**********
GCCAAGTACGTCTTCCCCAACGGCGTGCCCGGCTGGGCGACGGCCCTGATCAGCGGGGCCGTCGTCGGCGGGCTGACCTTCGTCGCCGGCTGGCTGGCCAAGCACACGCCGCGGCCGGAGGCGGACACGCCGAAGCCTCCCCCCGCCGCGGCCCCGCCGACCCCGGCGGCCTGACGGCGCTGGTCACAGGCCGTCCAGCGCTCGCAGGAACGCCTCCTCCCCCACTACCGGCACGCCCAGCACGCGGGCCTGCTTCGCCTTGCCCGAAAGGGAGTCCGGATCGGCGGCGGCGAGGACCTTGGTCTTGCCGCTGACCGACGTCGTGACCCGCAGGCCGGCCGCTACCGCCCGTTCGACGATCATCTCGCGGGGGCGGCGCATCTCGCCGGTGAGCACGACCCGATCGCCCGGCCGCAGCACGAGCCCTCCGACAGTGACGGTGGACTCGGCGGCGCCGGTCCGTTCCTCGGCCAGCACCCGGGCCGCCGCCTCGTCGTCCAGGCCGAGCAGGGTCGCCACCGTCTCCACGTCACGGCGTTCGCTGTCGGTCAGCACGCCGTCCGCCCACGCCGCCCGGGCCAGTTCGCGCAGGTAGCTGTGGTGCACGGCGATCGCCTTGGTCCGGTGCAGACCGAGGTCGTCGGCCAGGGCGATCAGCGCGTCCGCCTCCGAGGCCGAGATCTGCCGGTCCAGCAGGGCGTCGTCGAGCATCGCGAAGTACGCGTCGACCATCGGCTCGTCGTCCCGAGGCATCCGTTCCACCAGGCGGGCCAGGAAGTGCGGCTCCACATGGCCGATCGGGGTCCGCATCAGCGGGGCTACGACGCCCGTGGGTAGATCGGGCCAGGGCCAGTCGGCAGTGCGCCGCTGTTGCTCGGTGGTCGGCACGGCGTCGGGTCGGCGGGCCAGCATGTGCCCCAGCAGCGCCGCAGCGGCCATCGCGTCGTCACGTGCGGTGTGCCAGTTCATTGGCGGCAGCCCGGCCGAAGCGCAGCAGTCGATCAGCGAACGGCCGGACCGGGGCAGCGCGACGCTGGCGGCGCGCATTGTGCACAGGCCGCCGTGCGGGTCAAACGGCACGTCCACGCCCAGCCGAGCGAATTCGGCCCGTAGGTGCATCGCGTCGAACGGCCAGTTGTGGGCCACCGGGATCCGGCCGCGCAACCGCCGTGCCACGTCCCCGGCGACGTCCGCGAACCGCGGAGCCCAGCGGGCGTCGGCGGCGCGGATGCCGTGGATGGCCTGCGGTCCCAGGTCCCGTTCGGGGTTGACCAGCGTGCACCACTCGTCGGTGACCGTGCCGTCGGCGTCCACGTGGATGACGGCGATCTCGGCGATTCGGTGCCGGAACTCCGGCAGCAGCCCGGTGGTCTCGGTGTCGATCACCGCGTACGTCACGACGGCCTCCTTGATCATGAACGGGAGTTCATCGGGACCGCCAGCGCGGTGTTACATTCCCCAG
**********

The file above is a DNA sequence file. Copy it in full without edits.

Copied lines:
GCCAAGTACGTCTTCCCCAACGGCGTGCCCGGCTGGGCGACGGCCCTGATCAGCGGGGCCGTCGTCGGCGGGCTGACCTTCGTCGCCGGCTGGCTGGCCAAGCACACGCCGCGGCCGGAGGCGGACACGCCGAAGCCTCCCCCCGCCGCGGCCCCGCCGACCCCGGCGGCCTGACGGCGCTGGTCACAGGCCGTCCAGCGCTCGCAGGAACGCCTCCTCCCCCACTACCGGCACGCCCAGCACGCGGGCCTGCTTCGCCTTGCCCGAAAGGGAGTCCGGATCGGCGGCGGCGAGGACCTTGGTCTTGCCGCTGACCGACGTCGTGACCCGCAGGCCGGCCGCTACCGCCCGTTCGACGATCATCTCGCGGGGGCGGCGCATCTCGCCGGTGAGCACGACCCGATCGCCCGGCCGCAGCACGAGCCCTCCGACAGTGACGGTGGACTCGGCGGCGCCGGTCCGTTCCTCGGCCAGCACCCGGGCCGCCGCCTCGTCGTCCAGGCCGAGCAGGGTCGCCACCGTCTCCACGTCACGGCGTTCGCTGTCGGTCAGCACGCCGTCCGCCCACGCCGCCCGGGCCAGTTCGCGCAGGTAGCTGTGGTGCACGGCGATCGCCTTGGTCCGGTGCAGACCGAGGTCGTCGGCCAGGGCGATCAGCGCGTCCGCCTCCGAGGCCGAGATCTGCCGGTCCAGCAGGGCGTCGTCGAGCATCGCGAAGTACGCGTCGACCATCGGCTCGTCGTCCCGAGGCATCCGTTCCACCAGGCGGGCCAGGAAGTGCGGCTCCACATGGCCGATCGGGGTCCGCATCAGCGGGGCTACGACGCCCGTGGGTAGATCGGGCCAGGGCCAGTCGGCAGTGCGCCGCTGTTGCTCGGTGGTCGGCACGGCGTCGGGTCGGCGGGCCAGCATGTGCCCCAGCAGCGCCGCAGCGGCCATCGCGTCGTCACGTGCGGTGTGCCAGTTCATTGGCGGCAGCCCGGCCGAAGCGCAGCAGTCGATCAGCGAACGGCCGGACCGGGGCAGCGCGACGCTGGCGGCGCGCATTGTGCACAGGCCGCCGTGCGGGTCAAACGGCACGTCCACGCCCAGCCGAGCGAATTCGGCCCGTAGGTGCATCGCGTCGAACGGCCAGTTGTGGGCCACCGGGATCCGGCCGCGCAACCGCCGTGCCACGTCCCCGGCGACGTCCGCGAACCGCGGAGCCCAGCGGGCGTCGGCGGCGCGGATGCCGTGGATGGCCTGCGGTCCCAGGTCCCGTTCGGGGTTGACCAGCGTGCACCACTCGTCGGTGACCGTGCCGTCGGCGTCCACGTGGATGACGGCGATCTCGGCGATTCGGTGCCGGAACTCCGGCAGCAGCCCGGTGGTCTCGGTGTCGATCACCGCGTACGTCACGACGGCCTCCTTGATCATGAACGGGAGTTCATCGGGACCGCCAGCGCGGTGTTACATTCCCCAG